August 2, 2023
SEOUL – Japan, which supplied more than half of semiconductors in the global market in the 1980s, is now seen revamping its strategy to reclaim past glory, introducing state subsidies and setting an ambitious goal to mass produce the most cutting-edge chips.
As geopolitics is playing out to reshape the global semiconductors industry — mainly the intense rivalry between the US and China — eyes are on whether Japan will come to take a meaningful share in the market, where competition is already fierce.
The Japanese government has been investing billions of dollars to boost its domestic chip industry and attract global chip giants such as Taiwan Semiconductor Manufacturing Co. and Samsung to its soil.
In June 2021, soon after it succeeded in attracting TSMC to build its first semiconductor fab on its soil in Kumamoto prefecture with hefty subsidies, the Japanese government announced its support plan worth 2 trillion yen ($14 billion) to boost its domestic semiconductors industry.
As Japan’s chips industry now holds about a 10 percent share in the global chips market, the country also set the goal to increase its chip sales to 15 trillion yen by 2030.
For the goal to increase chip production on its soil, Japan is now offering subsidies for companies that are to launch either production fabs or research and development institutes, including TSMC, Samsung and Micron Technology.
Japan’s ambitions do not stop there. In 2022, the Japanese government not only forged a chip partnership with the US, but also orchestrated the establishment of Rapidus, a memory chip firm, gathering support from eight major companies in different fields: Denso, Kioxia, MUFG Bank, NEC, NTT, SoftBank, Sony and Toyota.
As of now, Japan’s Ministry of Economy, Trade and Industry has officially offered 330 billion yen of support for the company’s goal to begin mass production of cutting-edge 2-nanometer semiconductors in 2027.
On the diplomatic front, Japan also took the bold step to ban exports of 23 types of key equipment necessary in producing advanced chips to China, even as it was the top exporter of the products for China. The move shows the country’s commitment to align its trade policy with the US, which is intent to contain China’s clout in the global chip market.
Goal ‘too ambitious’?
Market watchers here are largely skeptical on the possible impact of Japan’s industry boost plan and the chip production goal on Korean chipmakers.
While Japan is undoubtedly a dominant player in the global chip materials market, it does not guarantee that the country will be able catch up with rivals such as Samsung and TSMC, which are thought to be 10 years ahead in production and technology.
“It will be a difficult match if Rapidus is able to produce the 2nm chips, as Samsung and TSMC would have to share the market portion they are expected to secure. But doing well producing the parts used in chips and the equipment does not mean they can do well in making a complete product,” an industry official told The Korea Herald under the condition of anonymity.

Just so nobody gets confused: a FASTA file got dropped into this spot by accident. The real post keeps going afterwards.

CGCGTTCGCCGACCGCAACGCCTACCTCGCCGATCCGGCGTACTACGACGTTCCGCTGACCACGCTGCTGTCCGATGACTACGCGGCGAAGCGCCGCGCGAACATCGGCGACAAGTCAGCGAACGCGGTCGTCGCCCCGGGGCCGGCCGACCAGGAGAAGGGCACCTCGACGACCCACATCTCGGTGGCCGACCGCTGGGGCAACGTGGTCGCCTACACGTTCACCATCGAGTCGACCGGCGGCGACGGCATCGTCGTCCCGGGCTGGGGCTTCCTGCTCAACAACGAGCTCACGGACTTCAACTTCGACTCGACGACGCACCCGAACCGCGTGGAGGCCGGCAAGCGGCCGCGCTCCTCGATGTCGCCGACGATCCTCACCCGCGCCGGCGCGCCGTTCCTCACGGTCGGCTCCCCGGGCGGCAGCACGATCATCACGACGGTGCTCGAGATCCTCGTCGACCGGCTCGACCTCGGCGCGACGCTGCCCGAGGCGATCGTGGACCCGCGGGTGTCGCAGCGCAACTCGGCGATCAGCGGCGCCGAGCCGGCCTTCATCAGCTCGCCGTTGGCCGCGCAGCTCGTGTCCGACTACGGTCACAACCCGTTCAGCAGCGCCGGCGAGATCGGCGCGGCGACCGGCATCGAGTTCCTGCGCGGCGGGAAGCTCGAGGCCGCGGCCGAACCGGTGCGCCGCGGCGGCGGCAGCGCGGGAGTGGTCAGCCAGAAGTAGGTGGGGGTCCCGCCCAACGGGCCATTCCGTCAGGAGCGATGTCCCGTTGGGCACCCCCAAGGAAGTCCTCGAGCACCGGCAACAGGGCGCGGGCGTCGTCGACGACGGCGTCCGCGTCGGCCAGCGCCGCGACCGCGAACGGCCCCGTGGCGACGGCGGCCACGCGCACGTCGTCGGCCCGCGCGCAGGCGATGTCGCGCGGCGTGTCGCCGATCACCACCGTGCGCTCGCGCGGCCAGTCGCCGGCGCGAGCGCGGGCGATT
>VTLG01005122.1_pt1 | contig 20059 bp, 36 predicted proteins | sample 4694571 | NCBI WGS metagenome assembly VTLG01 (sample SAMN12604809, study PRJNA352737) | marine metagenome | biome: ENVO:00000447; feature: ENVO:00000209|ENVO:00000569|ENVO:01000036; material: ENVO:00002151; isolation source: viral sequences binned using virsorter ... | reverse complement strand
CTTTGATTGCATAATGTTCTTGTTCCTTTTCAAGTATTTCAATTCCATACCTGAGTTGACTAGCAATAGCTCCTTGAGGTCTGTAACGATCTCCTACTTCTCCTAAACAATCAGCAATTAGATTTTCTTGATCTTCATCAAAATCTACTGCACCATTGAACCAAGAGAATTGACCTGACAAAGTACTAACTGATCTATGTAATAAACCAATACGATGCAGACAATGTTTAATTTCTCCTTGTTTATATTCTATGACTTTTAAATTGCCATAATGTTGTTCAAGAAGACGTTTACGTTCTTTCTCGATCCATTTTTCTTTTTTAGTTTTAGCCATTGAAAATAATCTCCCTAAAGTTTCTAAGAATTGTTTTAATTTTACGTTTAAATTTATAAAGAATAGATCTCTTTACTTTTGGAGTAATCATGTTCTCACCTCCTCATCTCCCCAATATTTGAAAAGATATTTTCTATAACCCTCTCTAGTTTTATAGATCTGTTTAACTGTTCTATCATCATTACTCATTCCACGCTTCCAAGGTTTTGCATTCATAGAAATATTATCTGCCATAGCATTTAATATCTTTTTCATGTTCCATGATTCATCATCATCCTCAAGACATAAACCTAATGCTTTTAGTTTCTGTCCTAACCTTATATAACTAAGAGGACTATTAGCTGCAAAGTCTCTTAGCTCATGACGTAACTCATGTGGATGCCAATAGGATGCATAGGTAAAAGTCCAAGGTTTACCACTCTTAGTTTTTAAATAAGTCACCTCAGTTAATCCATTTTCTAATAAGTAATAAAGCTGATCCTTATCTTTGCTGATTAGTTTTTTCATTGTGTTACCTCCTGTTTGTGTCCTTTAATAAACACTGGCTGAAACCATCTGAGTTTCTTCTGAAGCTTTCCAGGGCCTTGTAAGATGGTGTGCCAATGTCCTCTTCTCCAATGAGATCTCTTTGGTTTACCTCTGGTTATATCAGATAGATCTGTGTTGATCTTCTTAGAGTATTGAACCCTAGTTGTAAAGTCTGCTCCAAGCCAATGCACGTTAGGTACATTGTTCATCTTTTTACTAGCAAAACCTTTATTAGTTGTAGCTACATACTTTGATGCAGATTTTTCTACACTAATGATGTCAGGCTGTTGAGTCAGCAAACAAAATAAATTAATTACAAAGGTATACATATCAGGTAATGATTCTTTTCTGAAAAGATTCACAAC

For Rapidus that is expected to directly compete with Samsung and TSMC, the goal to produce the 2nm chip appears to be “quite extreme” considering how Japan’s latest logic semiconductor production is as advanced as 40nm nodes.
Major chip foundries like TSMC and Samsung have yet to enter mass production of the 2nm chips, while both of them also target to achieve the goal at an earlier time of 2025.
Rapidus’ strategy strongly relies on the partnership it forged with IBM, the US-based logic chip producer that developed the market’s first 2nm technology in 2021. Rapidus will be “learning” from IBM to produce the chips for IBM, the company has said.
Rapidus President and CEO Atsuyoshi Koike has said the company has already kicked off talks on supplying the advanced chips to some of the largest US tech companies.
Another industry official here, however, said it is in question how Rapidus’ collective leadership, with companies in the different areas jointly supporting the entity, would play out to help the company make decisions in business.
“It is also hard to find a case in the chip industry where such a joint entity survived to acquire a meaningful market share, and it may be because having an independent structure for decision-making is crucial to do well in this industry.”
Experts also point out that it is not the first time Japan made such a joint corporation gathering key companies in an attempt to revive the chips industry, only to fail.
In 1999, Hitachi and NEC, leading chipmakers in Japan at the time, established Elpida Memory, and later took over Mitsubishi Electric. Elpida actually managed to grasp the third largest market share at one time, but the company went bankrupt in 2012 and ended up being sold to the US rival Micron Technology.
In addition, Rapidus would have to secure some 5 trillion yen over the decade to mass produce the cutting-edge chip, which is way above the 330 billion yen the Japanese government is offering.
Despite the limitations, Japan’s commitment to revive its chip industry is clear.
Japan still managed to attract the top chipmakers to either invest or build facilities in Japan, in all areas — TSMC in foundry, Micron in Dram, TSMC, Samsung and Intel in post-processing and packaging. The country also has Kioxia, which is the world’s No. 3 memory chip maker, and Renesas Electronics specialized in automotive chips which is a newly growing market.
Experts here say South Korea should also boost its weak areas, such as logic chip production, and focus on fostering skilled talents to make sure it is not caught by Japan’s chase in the long-term.
“Japan is taking advantage of the rising economic protectionism. The US which once tried to contain Japan’s clout in the global chip market is now fully backing Japan since South Korea and Taiwan carry geopolitical risks,” Kim Yang-hee, a professor of economics at Daegu University, wrote in her column.